In religious institutions, doctrines function to translate the community’s understanding of God’s character into specific historical actions. Christians and Jews and Muslims answer to their tradition’s teachings about God’s relationship to all reality. If I asked the woman I see in the grocery store with ashes on her head, she can tell me what doctrine is being expressed in that public sign.

Doctrine has gotten a bad name as though it is a collection of rigid ideas written by power-hungry men. Far from it. Doctrine means “teaching” and if we are anything, we are the teachable creatures. We first open our eyes hungry to learn, yearning to be taught, listening to hear the familiar voices un-muffled at our birth.

Of course our world is saturated with bad practitioners of teaching. But it is also gloriously alive with rich teachers. Did Ms. Obama not lately take us all to school about human dignity and our American values?

The answer to poor teaching is not to burn down the school but to renew it, to enrich it precisely by affiliating with it. The response to un-affiliation is not to praise it as though this new crop of persons knows something about community life that previous generations have not discovered. Just as it has always been, un-affiliation is merely a signal that our institutions, like all things human require intentional care and constant renewal. Without institutional affiliation our humanity shrinks. Look what has happened without a strong institutional Republican Party. Because the wise leaders relinquished their teaching role, a viper moved into the vacant space. If we have learned anything from this nominee it is that communities matter; affiliation unmoored from liturgy and doctrine is dangerous.

We affiliate because we know we must answer to the human community writ large, including our earliest sisters and brothers, the ones who discovered the itch to create. They knew that the animals whose images they painted could not engineer the lighting as they did nor could they source and craft the ancient art supplies that mark but an early step in human liturgy.

They knew they did not share all the features of the animal figures they recreated on caves deep in the earth. But they knew they shared some features. Herding, hunger, as well as violence and fear.

When our humanity emerged so did the conundrum that we still face: just what is it we share with the herds and flocks and swarms? Are we simply rough beasts? Is the only difference that some of our appetites are insatiable, like the search for knowledge or love or beauty? Whence those longings? How is our hunger for food and safety related to our hunger for joy and relationship?

So what did they do? They affiliated; they created communities, institutions. And in turn, those communities worked out wisdom in both conceptually anchored doctrines and imaginatively anchored rituals. And here we are, a long way from Lascaux, still making use of the same scaffold for the same puzzles of human existence, unless of course, we ignore the wisdom, unless we decide not to affiliate.

Learn a lesson from our religious institutions. They guard wisdom; they protect and proclaim it. Our political parties should do the same with our American wisdom.

So voting is prayer service of our great Constitution, where we proclaim our American wisdom. That wisdom emerged from the intersection of vast natural resources and the psychological liberation from ancient class systems. Those conditions allowed us to craft a new way of being a people. The American “doctrine” is that we must self-govern towards the common good because human dignity demands it. Those conditions allowed us to craft a new way of being a people.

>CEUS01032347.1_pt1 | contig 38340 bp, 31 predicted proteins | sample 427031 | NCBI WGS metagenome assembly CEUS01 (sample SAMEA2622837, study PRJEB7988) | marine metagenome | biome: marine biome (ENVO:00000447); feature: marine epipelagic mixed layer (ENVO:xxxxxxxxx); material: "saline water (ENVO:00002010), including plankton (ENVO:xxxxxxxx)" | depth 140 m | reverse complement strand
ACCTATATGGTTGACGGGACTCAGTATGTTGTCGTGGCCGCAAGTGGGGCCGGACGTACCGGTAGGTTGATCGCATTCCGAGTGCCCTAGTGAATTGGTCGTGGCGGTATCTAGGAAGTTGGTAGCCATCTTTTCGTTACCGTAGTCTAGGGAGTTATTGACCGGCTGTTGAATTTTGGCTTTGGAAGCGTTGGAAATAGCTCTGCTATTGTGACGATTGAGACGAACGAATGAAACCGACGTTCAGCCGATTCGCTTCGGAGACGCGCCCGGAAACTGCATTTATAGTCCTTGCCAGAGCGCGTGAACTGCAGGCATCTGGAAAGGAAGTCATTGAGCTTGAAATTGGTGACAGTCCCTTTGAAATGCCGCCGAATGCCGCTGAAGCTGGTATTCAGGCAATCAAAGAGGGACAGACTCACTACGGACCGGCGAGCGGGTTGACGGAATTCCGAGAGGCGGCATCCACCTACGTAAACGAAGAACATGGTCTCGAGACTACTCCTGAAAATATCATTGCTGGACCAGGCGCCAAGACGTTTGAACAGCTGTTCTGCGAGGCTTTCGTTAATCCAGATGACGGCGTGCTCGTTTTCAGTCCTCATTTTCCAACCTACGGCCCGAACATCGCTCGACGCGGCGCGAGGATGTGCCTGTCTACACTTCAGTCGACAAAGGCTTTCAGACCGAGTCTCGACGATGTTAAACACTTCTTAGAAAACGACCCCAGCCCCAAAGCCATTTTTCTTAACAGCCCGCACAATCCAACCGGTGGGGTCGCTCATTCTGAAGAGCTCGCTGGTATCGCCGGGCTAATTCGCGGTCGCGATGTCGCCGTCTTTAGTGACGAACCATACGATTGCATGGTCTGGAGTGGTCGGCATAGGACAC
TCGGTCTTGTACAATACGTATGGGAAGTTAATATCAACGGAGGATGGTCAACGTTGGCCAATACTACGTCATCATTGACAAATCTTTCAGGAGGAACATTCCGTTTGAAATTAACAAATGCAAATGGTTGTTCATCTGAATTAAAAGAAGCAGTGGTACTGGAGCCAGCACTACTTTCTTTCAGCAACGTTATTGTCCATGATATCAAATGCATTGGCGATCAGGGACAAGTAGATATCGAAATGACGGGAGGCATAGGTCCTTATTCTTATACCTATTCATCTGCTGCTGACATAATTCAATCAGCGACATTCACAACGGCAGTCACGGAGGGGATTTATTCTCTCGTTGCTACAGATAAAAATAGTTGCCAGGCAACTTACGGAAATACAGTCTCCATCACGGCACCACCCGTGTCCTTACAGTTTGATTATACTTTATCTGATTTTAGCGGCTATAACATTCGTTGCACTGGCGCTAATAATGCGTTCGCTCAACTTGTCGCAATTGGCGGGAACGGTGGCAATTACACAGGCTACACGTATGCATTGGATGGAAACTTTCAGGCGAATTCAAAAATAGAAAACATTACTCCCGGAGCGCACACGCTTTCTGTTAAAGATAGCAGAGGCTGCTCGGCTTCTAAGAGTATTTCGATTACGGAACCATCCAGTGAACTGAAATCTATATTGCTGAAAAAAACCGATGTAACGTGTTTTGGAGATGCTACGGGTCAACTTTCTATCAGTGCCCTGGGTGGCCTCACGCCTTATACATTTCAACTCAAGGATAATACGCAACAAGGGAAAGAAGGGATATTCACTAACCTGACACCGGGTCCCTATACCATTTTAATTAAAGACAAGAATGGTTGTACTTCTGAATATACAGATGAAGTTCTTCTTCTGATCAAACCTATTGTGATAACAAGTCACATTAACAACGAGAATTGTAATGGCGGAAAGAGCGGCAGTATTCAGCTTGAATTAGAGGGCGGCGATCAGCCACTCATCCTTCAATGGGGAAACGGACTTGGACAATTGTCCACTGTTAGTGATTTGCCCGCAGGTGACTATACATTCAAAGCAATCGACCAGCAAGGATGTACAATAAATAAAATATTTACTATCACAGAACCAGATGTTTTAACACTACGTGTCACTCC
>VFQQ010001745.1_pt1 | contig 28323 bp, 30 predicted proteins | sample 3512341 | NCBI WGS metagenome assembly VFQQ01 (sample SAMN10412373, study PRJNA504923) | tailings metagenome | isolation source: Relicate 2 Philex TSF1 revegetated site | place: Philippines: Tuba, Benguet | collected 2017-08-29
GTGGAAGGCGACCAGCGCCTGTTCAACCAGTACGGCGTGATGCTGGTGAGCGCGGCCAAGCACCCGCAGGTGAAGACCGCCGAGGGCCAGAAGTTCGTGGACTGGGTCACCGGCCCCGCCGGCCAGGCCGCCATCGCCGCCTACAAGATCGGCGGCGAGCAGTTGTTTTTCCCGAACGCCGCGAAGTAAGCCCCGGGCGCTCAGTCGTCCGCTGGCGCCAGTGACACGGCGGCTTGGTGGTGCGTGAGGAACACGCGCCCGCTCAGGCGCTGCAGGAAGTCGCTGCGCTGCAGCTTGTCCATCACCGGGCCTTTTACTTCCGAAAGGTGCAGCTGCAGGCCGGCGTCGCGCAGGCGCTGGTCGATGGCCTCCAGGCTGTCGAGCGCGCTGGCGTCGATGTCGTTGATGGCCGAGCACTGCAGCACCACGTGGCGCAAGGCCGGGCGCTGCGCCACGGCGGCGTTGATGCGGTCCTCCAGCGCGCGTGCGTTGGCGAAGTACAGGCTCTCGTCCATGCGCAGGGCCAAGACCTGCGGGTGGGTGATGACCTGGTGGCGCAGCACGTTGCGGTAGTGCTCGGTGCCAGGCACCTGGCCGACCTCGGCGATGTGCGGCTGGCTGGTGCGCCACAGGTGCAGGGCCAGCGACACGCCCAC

But remember, the truth claim about human dignity and the common good was long since recorded by the Jews as the essential wisdom with which they formed a people out of competing tribes. Their genius alerted us to the dehumanizing character of the tribe. And following them, Christians and Muslims crafted their own distinct notions of how a people can be formed. But the key word is formed. We have been formed into a people; we are not simply a collection of individual beasts like the herds that our ancestors tried to understand by painting them on the walls of their homes.

Mosques and synagogues and churches help our spirits flourish. Our spirits shrink without the care of a gathered community. The glorious 7th game was better at the park than alone with the TV.

Practicing our civic and religious liturgies and doctrines leads to goodness. Goodness grows in community. It becomes more robust, stable, enduring. Without communities of wisdom, those features that we share with animals are not elevated towards goodness; they remain basic functions of self-preservation and selfishness.

We Americans remain "groups" at our peril. The so-called "nones" risk shrinking the human search for meaning into idiosyncratic practices that are not readily shared. Or to small clusters of the like-minded who never have to answer to voices other than their own. Such practices un-moored from the wisdom of a community are a breeding ground for selfishness, fertile ground for tribalism to re-emerge. Our institutions do their best work by creating communities that answer to hard fought wisdom.

The polling place is our civic church, mosque, synagogue. Exercise your American spirituality, help get out the vote. Wear your “I Voted!” sticker with pride. By acting like an American, you will have done the public work of the people. Vote. It is both a civic and a religious act.

So I repeat, Get Ye to your polling place! And while you are at it, give a church or mosque or synagogue a chance too.